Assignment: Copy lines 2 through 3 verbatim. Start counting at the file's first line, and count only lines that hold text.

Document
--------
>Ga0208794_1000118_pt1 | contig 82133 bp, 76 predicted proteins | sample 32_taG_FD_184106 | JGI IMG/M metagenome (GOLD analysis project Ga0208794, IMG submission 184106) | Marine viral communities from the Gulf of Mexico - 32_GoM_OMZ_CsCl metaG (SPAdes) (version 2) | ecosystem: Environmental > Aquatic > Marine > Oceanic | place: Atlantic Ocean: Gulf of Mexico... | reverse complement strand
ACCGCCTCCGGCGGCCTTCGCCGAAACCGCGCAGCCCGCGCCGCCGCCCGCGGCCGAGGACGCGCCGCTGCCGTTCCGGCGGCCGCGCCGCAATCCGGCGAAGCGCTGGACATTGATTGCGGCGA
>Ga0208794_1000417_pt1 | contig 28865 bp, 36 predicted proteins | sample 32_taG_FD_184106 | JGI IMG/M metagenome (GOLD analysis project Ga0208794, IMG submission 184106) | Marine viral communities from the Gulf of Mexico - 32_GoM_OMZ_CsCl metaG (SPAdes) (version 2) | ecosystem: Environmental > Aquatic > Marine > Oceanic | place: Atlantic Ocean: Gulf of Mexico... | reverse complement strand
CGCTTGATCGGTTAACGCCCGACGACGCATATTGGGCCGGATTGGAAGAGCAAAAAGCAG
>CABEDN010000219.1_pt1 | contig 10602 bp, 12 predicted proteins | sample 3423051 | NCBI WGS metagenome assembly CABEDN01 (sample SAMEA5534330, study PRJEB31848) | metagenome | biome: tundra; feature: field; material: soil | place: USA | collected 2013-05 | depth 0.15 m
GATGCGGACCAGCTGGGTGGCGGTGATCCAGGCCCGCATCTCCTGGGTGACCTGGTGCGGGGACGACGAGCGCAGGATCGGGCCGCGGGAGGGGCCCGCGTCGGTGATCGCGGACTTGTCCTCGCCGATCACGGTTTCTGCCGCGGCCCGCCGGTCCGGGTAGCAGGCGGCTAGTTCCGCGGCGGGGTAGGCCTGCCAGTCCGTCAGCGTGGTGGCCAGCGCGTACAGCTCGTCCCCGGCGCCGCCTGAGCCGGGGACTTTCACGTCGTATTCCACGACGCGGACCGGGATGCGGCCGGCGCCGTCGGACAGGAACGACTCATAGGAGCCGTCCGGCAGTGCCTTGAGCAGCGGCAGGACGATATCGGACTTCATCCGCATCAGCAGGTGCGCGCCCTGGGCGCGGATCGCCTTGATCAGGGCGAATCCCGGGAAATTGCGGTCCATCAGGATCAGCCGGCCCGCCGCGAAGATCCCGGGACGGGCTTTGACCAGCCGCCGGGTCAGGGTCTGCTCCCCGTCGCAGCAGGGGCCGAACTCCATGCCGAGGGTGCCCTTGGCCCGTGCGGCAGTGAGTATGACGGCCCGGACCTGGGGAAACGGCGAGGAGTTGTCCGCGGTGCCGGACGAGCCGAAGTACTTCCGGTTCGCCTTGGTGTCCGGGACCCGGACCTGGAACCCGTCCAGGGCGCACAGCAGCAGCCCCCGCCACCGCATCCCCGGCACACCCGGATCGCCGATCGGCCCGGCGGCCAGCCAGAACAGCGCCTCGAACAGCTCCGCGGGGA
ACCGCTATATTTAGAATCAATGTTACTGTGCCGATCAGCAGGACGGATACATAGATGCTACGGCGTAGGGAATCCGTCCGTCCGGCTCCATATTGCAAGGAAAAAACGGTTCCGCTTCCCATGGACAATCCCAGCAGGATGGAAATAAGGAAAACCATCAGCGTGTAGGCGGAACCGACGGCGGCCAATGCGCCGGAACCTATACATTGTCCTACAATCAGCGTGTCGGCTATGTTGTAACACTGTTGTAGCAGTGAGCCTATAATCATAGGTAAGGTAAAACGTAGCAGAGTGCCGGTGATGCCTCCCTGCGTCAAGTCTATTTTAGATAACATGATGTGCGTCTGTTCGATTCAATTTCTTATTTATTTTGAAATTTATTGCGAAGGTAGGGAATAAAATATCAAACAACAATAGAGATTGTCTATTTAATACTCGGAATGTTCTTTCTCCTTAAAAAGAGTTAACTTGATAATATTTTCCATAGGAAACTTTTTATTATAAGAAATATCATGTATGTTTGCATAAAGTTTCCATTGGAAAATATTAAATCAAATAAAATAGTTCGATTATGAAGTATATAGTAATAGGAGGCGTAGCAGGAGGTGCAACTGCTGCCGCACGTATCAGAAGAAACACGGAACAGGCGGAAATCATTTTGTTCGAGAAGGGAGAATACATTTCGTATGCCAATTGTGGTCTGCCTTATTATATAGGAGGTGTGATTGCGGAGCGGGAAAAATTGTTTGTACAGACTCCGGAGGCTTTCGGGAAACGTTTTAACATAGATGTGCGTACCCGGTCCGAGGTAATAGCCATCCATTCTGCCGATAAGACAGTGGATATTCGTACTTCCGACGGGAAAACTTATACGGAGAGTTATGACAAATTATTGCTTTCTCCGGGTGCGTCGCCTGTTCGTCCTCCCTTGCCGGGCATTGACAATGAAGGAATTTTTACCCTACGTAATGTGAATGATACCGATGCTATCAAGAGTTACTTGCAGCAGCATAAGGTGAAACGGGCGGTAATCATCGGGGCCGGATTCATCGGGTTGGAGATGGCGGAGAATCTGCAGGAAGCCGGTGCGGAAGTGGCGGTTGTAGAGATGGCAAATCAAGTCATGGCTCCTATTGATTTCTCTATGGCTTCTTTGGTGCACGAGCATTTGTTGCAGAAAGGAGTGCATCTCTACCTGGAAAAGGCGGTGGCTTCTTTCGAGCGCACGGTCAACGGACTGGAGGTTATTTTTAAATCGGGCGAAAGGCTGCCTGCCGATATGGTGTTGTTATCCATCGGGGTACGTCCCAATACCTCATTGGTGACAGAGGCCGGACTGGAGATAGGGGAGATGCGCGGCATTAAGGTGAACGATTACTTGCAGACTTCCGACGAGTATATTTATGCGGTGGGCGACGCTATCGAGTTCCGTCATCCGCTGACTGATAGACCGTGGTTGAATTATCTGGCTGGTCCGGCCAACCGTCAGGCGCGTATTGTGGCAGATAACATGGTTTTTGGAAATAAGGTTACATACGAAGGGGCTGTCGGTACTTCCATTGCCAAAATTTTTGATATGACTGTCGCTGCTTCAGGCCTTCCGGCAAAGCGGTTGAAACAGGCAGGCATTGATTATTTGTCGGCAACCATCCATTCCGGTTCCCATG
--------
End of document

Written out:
ACCGCCTCCGGCGGCCTTCGCCGAAACCGCGCAGCCCGCGCCGCCGCCCGCGGCCGAGGACGCGCCGCTGCCGTTCCGGCGGCCGCGCCGCAATCCGGCGAAGCGCTGGACATTGATTGCGGCGA
>Ga0208794_1000417_pt1 | contig 28865 bp, 36 predicted proteins | sample 32_taG_FD_184106 | JGI IMG/M metagenome (GOLD analysis project Ga0208794, IMG submission 184106) | Marine viral communities from the Gulf of Mexico - 32_GoM_OMZ_CsCl metaG (SPAdes) (version 2) | ecosystem: Environmental > Aquatic > Marine > Oceanic | place: Atlantic Ocean: Gulf of Mexico... | reverse complement strand